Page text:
Given the current COVID-19 epidemic raging across the country, this work is timely. There are obvious parallels between the narratives of both epidemics: the scapegoating of minorities (gays versus Asians); the politicization of prevention tools (condoms versus masks); the exacerbation of pre-existing health inequalities among marginalized communities (Black Americans are the most likely to die from both diseases); and rampant stigma and misinformation (“Is the disease real?” “Is it really that dangerous?”), among others. History may be cyclical, but are we doomed to make the same mistakes twice? I believe there are lessons to be learned from the AIDS epidemic about community building and resilience during a public health emergency that we can apply to solve COVID-19-related challenges today.

In the first phase of my project, I am exploring what already exists in archival collections across the country. I have reached out to libraries and historical centers that host records and documentation of the history of South Asian immigration, queer liberation, and the HIV epidemic in the United States. To identify those who possibly died from an AIDS-related illness, I have searched obituaries and AIDS memorials for South Asian names. I have also listened to existing oral histories, hoping to hear clues of people or organizations relevant to my project. This preliminary probe has uncovered several leads from different disciplines that I am planning to pursue in the upcoming weeks. I hope to create new collaborations and partnerships, while building bridges across archival collections.

As I embark on this next phase of my archival work and begin conducting oral history interviews, I am grateful for the opportunity to preserve this important period of history and add to the existing collective memory of HIV and AIDS in the U.S. through the creation of a new archival collection. I am excited to listen to stories and record memories, and in the process honor the elders of my community. If you have a story to share about the impact of HIV or AIDS on your life or the life of someone you know, please reach out. Let’s find a way to expand the narrative of epidemics together.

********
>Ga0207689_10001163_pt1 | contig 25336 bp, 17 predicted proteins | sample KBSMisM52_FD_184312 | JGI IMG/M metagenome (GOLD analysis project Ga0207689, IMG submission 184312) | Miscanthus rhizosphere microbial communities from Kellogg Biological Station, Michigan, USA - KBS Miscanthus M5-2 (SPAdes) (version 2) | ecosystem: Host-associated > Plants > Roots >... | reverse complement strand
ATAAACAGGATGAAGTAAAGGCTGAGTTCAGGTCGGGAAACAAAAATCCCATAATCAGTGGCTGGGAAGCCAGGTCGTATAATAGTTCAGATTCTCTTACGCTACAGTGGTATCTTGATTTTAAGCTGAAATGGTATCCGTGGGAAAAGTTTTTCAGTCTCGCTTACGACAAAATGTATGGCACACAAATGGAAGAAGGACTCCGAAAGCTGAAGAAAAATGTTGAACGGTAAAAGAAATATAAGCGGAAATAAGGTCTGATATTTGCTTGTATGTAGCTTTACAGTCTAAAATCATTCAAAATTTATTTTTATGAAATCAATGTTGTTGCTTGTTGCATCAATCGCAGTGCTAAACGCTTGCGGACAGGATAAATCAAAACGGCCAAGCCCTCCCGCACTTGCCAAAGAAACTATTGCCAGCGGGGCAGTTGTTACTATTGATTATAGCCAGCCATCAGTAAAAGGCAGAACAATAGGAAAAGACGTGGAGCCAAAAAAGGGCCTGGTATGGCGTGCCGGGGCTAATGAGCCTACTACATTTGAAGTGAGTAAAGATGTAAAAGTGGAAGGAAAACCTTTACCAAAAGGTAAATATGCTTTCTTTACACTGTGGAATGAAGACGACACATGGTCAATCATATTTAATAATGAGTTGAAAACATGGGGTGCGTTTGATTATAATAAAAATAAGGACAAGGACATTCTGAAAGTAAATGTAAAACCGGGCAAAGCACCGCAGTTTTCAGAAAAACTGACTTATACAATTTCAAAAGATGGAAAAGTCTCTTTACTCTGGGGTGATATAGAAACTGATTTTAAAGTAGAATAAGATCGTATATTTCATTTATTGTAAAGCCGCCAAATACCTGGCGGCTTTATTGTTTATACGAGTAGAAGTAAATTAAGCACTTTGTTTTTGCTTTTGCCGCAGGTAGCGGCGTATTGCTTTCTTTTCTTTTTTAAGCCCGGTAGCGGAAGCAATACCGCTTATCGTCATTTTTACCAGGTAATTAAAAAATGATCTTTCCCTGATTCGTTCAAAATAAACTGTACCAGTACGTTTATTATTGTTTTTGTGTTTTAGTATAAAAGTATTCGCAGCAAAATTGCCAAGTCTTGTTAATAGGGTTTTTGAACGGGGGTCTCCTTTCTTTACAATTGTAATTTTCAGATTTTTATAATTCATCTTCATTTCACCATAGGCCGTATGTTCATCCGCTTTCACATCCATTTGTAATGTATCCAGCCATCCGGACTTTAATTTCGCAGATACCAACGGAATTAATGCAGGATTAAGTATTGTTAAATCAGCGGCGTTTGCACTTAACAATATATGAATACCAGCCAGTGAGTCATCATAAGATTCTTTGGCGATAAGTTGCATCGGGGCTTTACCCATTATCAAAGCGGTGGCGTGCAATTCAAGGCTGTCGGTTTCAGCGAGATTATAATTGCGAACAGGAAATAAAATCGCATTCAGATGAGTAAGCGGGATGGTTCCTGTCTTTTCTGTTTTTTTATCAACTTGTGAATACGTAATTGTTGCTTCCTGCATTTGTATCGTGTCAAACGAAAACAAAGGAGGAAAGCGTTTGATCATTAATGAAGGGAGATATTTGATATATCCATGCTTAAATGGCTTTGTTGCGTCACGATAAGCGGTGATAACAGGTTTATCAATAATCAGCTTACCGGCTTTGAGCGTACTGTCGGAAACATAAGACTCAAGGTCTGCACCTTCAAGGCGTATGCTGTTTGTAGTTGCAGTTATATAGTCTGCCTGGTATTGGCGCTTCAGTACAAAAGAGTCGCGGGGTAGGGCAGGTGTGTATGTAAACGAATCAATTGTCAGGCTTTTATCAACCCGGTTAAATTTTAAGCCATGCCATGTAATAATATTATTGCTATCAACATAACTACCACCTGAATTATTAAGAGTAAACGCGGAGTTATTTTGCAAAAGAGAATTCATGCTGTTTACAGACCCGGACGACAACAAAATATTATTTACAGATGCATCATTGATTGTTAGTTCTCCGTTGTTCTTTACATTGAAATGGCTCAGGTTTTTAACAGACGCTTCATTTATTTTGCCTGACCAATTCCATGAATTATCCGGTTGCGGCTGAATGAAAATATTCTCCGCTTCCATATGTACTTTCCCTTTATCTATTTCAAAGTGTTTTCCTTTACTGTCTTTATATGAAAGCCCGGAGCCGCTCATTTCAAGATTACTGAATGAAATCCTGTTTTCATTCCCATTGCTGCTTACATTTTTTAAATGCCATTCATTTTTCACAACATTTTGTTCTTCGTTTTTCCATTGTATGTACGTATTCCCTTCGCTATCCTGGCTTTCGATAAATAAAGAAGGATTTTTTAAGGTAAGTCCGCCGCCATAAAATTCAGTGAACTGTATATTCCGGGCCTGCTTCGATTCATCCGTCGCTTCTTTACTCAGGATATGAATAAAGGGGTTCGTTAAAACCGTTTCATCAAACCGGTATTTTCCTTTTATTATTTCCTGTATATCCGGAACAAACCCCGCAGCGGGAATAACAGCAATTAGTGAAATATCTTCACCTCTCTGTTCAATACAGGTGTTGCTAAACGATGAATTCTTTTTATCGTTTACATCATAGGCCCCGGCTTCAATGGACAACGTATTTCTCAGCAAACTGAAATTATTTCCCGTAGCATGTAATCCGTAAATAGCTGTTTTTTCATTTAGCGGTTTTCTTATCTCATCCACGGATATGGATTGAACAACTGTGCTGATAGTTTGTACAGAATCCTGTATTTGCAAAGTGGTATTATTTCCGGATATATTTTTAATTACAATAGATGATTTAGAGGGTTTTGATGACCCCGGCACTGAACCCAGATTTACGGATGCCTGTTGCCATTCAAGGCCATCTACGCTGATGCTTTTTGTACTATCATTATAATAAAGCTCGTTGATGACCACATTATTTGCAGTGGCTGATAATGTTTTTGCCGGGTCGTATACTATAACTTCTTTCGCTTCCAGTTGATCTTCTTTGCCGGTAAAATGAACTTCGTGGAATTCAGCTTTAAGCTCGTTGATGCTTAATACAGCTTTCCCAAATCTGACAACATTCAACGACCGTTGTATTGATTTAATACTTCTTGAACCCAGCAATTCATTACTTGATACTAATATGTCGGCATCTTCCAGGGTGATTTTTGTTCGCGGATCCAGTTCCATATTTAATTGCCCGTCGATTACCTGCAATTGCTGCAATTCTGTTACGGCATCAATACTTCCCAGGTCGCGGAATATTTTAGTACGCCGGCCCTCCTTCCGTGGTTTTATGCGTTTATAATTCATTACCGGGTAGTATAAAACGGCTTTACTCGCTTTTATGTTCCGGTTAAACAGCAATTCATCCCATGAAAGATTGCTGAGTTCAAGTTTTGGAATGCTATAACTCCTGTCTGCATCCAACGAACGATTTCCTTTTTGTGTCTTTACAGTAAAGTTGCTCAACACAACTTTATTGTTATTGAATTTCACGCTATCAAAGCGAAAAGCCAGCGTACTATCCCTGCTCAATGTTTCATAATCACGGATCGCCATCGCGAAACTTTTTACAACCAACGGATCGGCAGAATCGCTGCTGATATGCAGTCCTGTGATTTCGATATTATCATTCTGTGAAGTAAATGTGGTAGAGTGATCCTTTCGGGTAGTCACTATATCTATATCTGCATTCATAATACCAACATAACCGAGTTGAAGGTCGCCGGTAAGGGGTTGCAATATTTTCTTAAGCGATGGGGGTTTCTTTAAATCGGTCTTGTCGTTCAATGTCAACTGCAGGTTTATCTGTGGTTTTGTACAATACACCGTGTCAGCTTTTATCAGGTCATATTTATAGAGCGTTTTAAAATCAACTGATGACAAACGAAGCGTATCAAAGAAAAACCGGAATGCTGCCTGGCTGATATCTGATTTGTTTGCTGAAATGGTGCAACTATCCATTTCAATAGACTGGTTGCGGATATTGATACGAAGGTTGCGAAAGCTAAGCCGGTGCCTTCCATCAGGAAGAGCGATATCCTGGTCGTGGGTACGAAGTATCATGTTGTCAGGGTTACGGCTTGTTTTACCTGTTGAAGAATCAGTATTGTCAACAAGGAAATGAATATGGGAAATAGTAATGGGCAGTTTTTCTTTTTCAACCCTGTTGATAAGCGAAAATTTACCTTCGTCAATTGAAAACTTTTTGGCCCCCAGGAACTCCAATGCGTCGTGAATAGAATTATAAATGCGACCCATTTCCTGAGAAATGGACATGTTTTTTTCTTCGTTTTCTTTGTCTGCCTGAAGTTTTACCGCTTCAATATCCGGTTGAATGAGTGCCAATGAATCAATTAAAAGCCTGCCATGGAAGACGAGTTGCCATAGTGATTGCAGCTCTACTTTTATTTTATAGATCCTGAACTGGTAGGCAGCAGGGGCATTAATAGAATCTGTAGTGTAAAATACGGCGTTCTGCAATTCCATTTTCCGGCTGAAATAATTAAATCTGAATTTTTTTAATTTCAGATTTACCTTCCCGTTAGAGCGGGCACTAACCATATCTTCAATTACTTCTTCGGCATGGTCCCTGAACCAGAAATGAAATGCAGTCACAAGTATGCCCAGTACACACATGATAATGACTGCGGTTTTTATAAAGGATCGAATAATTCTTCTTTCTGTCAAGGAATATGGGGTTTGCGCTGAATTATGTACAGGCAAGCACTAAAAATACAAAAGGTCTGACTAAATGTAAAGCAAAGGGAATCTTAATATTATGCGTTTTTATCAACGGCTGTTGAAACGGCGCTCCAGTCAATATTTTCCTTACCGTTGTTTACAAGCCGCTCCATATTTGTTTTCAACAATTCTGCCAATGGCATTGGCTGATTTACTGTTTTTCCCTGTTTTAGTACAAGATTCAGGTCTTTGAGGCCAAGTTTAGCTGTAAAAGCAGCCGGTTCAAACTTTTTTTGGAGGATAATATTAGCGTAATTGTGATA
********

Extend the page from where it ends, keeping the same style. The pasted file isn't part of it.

1. Centers for Disease Control and Prevention. Pneumocystis pneumonia — Los Angeles. MMWR 1981, 30 (21): 250-252
2. According to the terminology guidelines published in 2015 by the Joint United Nations Programme on HIV/AIDS (UNAIDS), Human Immunodeficiency Virus (HIV) refers to the etiologic or causative agent of AIDS. Acquired Immunodeficiency Syndrome (AIDS) refers to a diagnosed condition that represents the most advanced stage of HIV infection. An AIDS diagnosis requires a viral load test result indicating a CD4 count less than 200 cells/mm3
3. I use “South Asian Americans” as a collective term identifying people whose families originated from the countries of South Asia (India, Pakistan, Bangladesh, Nepal, Sri Lanka, Bhutan, Maldives), including the larger South Asian diaspora
4. LGBTQIA+ is an inclusive abbreviation and a collective term describing the most prevalent gender and sexual minority identities: lesbian, gay, bisexual, transgender, queer or questioning, intersex, and asexual or ally

Nikhil D. Patil, MPH (he/him/his) is a global health researcher working at the intersection of infectious diseases, technology, data, and design. His fellowship project focuses on documenting the lived experiences of South Asian Americans during the beginning of the HIV/AIDS epidemic in the United States, drawing parallels between those early years and the current COVID-19 pandemic. The Archival Creators Fellowship Program is made possible with a grant from The Andrew W. Mellon Foundation.